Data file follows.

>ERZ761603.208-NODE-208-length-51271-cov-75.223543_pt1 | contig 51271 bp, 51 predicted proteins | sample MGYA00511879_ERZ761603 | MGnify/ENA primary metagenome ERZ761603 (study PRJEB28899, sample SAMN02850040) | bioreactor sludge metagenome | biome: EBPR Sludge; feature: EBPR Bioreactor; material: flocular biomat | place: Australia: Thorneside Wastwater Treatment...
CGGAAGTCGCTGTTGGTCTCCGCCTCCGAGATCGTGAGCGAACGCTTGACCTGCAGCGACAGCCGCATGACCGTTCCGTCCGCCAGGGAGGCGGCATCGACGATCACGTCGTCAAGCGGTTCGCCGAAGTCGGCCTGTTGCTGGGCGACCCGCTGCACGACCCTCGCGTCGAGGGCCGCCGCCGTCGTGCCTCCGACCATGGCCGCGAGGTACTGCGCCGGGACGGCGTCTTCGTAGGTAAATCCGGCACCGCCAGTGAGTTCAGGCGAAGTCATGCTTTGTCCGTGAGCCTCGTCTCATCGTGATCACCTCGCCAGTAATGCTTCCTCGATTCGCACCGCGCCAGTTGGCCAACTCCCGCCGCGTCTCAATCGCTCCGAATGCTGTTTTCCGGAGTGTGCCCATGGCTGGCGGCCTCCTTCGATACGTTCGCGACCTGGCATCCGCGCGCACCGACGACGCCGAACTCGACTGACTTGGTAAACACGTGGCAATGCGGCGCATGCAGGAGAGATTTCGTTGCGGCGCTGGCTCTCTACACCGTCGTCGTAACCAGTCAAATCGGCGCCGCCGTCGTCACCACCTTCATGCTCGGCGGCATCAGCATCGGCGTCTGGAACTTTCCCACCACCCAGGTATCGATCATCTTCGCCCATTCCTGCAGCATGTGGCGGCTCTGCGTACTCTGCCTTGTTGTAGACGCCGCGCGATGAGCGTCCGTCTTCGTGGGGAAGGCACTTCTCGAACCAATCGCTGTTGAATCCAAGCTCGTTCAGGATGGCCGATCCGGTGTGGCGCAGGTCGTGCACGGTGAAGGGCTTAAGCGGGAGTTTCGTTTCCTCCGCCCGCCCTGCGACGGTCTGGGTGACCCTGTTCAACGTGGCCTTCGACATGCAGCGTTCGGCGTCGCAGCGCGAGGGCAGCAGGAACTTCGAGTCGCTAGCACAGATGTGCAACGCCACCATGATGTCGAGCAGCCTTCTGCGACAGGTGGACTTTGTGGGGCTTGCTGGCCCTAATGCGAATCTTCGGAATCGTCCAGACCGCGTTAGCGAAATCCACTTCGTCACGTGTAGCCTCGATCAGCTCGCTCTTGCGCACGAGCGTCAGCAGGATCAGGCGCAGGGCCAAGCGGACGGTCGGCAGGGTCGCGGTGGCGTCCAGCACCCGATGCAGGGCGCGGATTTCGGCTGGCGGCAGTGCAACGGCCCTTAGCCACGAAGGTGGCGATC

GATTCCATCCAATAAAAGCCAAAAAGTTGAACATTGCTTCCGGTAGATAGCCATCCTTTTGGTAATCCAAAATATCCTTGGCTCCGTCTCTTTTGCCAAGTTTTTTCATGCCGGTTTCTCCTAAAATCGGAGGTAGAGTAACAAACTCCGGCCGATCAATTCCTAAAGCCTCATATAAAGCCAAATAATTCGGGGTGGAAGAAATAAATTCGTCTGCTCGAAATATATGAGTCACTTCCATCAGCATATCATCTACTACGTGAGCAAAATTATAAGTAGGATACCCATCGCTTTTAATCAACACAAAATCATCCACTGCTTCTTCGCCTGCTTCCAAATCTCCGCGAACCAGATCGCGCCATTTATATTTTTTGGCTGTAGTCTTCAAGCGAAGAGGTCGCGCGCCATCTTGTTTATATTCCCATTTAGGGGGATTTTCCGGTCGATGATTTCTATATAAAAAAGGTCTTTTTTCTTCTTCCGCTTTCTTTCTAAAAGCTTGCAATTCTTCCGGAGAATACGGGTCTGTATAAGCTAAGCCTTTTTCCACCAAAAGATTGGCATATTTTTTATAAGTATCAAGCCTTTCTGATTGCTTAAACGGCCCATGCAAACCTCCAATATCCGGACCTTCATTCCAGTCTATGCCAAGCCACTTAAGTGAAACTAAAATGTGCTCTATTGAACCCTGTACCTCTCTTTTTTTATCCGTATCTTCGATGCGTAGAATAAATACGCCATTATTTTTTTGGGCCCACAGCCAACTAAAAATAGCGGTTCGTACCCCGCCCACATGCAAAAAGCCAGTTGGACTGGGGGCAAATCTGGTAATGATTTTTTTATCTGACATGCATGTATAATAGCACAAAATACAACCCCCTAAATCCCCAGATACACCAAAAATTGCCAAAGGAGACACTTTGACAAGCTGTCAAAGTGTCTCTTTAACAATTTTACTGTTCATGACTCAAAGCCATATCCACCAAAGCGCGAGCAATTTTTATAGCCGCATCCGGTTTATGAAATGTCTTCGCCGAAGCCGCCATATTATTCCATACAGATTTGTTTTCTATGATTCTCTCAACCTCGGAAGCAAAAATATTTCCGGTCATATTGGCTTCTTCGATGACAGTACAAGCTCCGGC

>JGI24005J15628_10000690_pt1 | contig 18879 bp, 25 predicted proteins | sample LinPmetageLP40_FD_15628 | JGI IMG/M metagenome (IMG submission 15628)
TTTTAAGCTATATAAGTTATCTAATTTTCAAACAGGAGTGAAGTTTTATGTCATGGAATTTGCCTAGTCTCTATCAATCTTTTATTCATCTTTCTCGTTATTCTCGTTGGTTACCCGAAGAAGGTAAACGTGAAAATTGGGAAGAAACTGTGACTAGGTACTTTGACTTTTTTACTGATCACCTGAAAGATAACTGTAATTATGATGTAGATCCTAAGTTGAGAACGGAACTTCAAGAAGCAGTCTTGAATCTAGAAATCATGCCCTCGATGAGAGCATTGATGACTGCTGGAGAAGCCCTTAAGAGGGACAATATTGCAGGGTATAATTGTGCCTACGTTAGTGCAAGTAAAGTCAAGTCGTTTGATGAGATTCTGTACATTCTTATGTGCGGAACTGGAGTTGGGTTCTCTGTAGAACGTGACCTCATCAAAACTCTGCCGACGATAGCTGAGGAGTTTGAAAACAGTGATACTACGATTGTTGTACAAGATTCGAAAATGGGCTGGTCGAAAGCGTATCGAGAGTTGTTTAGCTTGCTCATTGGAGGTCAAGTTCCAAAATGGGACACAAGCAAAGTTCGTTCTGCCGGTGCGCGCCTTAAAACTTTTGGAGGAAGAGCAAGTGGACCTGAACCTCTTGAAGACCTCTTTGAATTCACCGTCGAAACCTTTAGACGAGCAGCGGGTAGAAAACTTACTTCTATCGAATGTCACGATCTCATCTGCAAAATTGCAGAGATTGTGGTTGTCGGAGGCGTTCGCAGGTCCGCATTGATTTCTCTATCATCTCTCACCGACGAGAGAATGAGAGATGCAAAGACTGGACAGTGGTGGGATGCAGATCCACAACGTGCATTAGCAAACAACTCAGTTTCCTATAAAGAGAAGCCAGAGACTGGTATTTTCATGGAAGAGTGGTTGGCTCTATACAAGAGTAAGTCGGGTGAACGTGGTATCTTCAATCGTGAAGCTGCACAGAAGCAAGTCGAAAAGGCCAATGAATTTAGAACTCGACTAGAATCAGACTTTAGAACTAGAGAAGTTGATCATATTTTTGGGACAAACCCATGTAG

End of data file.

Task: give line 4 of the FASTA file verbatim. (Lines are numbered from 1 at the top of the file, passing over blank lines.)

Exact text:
>JGI24005J15628_10000690_pt1 | contig 18879 bp, 25 predicted proteins | sample LinPmetageLP40_FD_15628 | JGI IMG/M metagenome (IMG submission 15628)